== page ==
Right Brain, Scatter Brain

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“Cleaning and scrubbing can wait for tomorrow,
For babies grow up, I’ve learned, to my sorrow.
So quiet down, cobwebs. Dust, go to sleep.
I’m rocking my baby, and babies don’t keep.”

(Ruth Hulburt Hamilton)

When she’s at home, my mother-in-law is a consummate housekeepr. Her trash cans are emptied daily (at least), her dishes are washed, dried and put away after each meal, and each night she straightens whatever mess her kids, grandkids, husband and in-laws have left.

My cousin Becky managed to design and build a house and parent two elementary age boys while living in a two-car garage for a year. She’s organized, calm, and her boys are well-behaved, all-around good kids.

My friend Tricia designs a summer-long program of chores, activities and recreation, down to daily menus for a balanced diet.

And then there’s me.

My laundry grinds to a halt mid-cycle and lays in piles of madness that grow every time I throw a dirty bib up the stairs.

I stick up my nose every Thursday, thinking, Aw man, it’s been a week already since I cleaned the house?

The dishes get washed at least every third day. But not necessarily put away.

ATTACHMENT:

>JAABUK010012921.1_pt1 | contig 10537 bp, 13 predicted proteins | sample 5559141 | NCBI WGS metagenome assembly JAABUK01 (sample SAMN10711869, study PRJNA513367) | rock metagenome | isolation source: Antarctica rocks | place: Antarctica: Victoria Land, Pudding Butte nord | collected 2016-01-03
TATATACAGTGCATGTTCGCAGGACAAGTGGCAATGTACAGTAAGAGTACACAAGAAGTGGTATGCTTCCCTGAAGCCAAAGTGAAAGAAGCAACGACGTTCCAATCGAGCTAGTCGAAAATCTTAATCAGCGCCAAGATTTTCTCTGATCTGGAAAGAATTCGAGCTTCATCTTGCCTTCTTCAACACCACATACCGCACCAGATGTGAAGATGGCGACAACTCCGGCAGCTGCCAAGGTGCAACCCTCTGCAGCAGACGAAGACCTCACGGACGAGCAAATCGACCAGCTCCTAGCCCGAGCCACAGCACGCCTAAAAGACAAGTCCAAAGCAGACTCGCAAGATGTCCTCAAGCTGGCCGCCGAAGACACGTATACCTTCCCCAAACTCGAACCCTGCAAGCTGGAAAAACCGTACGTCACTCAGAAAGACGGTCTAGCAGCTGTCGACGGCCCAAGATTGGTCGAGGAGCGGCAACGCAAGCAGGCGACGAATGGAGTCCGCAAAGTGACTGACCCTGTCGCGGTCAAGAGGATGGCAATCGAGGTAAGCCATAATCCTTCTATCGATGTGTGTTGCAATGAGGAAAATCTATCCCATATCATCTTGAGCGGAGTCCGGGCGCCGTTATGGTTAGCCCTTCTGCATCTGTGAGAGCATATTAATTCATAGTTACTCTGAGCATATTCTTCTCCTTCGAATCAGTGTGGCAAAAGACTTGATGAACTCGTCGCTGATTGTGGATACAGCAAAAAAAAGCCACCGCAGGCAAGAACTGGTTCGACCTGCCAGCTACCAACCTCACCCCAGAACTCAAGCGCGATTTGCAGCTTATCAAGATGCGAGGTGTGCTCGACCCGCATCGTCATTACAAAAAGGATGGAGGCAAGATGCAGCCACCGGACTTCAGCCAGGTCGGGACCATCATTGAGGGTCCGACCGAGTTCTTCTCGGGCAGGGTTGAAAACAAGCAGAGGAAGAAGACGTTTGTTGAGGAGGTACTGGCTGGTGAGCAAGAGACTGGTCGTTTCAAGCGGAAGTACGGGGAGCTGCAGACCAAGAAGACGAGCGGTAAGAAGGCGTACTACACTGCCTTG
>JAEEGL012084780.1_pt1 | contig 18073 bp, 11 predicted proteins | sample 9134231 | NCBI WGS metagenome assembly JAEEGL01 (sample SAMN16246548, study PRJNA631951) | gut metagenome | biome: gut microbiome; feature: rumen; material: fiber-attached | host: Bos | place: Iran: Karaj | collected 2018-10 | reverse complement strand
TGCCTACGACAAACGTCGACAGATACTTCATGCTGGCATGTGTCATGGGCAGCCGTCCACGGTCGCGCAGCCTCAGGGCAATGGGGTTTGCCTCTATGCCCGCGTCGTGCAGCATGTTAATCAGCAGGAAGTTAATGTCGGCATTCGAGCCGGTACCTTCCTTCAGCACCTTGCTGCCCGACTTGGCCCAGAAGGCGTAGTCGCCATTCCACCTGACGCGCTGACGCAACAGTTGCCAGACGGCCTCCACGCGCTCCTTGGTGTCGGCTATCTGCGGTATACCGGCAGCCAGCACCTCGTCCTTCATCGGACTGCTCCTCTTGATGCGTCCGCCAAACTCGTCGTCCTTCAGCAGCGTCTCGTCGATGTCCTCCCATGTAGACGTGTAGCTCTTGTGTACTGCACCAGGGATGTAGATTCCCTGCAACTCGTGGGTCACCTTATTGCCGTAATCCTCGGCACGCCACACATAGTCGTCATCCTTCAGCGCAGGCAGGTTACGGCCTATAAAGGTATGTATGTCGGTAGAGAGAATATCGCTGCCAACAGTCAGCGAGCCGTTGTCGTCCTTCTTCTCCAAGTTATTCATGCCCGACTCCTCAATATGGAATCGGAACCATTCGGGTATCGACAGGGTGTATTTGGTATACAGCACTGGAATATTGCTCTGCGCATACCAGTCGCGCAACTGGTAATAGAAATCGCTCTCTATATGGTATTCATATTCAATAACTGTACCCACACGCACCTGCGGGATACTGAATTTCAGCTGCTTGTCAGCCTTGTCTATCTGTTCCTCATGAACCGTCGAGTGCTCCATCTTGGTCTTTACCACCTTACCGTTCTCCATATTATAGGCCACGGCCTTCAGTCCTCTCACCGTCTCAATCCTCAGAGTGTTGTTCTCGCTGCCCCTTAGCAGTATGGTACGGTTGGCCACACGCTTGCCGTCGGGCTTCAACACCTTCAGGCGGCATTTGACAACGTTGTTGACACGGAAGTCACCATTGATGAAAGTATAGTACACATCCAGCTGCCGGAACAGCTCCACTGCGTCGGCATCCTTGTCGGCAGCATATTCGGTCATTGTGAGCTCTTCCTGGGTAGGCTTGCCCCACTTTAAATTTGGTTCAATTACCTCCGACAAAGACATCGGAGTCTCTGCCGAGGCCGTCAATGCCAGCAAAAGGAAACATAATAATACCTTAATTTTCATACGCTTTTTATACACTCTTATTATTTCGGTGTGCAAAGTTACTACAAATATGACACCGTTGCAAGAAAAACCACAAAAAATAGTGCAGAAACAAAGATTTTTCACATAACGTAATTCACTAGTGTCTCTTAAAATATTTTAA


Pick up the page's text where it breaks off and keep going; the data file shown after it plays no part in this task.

And last week I took the kids up to the farm for a daylong outing, and I left the diaper bag at home.

My friend Jim chuckled when I related that. Then he quickly curbed it. “Well,” he said graciously, “you’re one of those creative right-brained people.”

Scatterbrained is more like it. And the more I think about it, the more I think he’s right—only there’s more to it than that. I’m scatterbrained because my attention is split in too many directions. School liturgies. Weekend liturgies. Music projects for publishers. New music projects. Novels. Short stories. Articles. Reading about writing. Reading in general. The kids. NFP recertification.

Oh yeah, don’t forget the housework.

Last weekend the readings at church said, “From those given much, much will be expected.” I guess that’s me. I just wish part of the bequest had been a brain capable of keeping it all straight.

2 thoughts on “Right Brain, Scatter Brain

  1. The Mom

    Kate, I too am a right-brained, scatter-brained mother. I can so relate to laundry and dishes being forgotten mid-cycle. Even as I type, the piles of clean laundry sitting crumpled up on the futon are growing and yet I have no time to sit and fold them lest the nine-month old try to climb the Christmas tree while I do it. There IS hope for us… I do believe that. I am just not clear of what that hope is yet. Perhaps these are the makings of good family stories to be shared during holiday meals in years to come… who knows!
    Molly Moore

  2. elizabeth

    Kate,

    Google “Flylady”! Her system really helps.

    I think that we creative folks have to learn how to say “no”. It is hard to do, but really, you must sometimes! If you are being pulled in too many directions, you will forget things. You will be too much like Martha, whereas we should be a balance of Martha and Mary. 🙂

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